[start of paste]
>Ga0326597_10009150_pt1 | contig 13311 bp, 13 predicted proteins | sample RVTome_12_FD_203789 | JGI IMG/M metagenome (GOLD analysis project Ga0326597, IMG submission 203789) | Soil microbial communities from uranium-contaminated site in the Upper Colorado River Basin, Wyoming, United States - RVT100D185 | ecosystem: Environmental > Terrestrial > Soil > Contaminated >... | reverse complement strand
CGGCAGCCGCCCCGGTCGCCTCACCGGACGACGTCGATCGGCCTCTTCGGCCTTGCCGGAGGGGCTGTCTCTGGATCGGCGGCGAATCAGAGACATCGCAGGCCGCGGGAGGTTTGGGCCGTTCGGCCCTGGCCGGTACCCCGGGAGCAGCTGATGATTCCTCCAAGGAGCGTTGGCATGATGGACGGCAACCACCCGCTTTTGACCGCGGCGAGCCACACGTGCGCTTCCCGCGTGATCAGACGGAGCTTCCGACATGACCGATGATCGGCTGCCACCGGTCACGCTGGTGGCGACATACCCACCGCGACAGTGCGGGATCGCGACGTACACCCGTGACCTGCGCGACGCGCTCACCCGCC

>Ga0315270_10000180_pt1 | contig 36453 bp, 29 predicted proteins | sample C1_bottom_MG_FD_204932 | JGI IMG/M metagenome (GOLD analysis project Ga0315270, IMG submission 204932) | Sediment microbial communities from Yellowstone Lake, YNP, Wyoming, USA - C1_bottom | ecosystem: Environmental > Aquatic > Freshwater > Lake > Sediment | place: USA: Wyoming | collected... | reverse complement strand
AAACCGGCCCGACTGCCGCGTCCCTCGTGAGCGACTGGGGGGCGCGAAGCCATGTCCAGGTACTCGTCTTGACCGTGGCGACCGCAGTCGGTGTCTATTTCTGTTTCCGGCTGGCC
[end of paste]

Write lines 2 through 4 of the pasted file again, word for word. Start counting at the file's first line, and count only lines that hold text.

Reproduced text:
CGGCAGCCGCCCCGGTCGCCTCACCGGACGACGTCGATCGGCCTCTTCGGCCTTGCCGGAGGGGCTGTCTCTGGATCGGCGGCGAATCAGAGACATCGCAGGCCGCGGGAGGTTTGGGCCGTTCGGCCCTGGCCGGTACCCCGGGAGCAGCTGATGATTCCTCCAAGGAGCGTTGGCATGATGGACGGCAACCACCCGCTTTTGACCGCGGCGAGCCACACGTGCGCTTCCCGCGTGATCAGACGGAGCTTCCGACATGACCGATGATCGGCTGCCACCGGTCACGCTGGTGGCGACATACCCACCGCGACAGTGCGGGATCGCGACGTACACCCGTGACCTGCGCGACGCGCTCACCCGCC

>Ga0315270_10000180_pt1 | contig 36453 bp, 29 predicted proteins | sample C1_bottom_MG_FD_204932 | JGI IMG/M metagenome (GOLD analysis project Ga0315270, IMG submission 204932) | Sediment microbial communities from Yellowstone Lake, YNP, Wyoming, USA - C1_bottom | ecosystem: Environmental > Aquatic > Freshwater > Lake > Sediment | place: USA: Wyoming | collected... | reverse complement strand
AAACCGGCCCGACTGCCGCGTCCCTCGTGAGCGACTGGGGGGCGCGAAGCCATGTCCAGGTACTCGTCTTGACCGTGGCGACCGCAGTCGGTGTCTATTTCTGTTTCCGGCTGGCC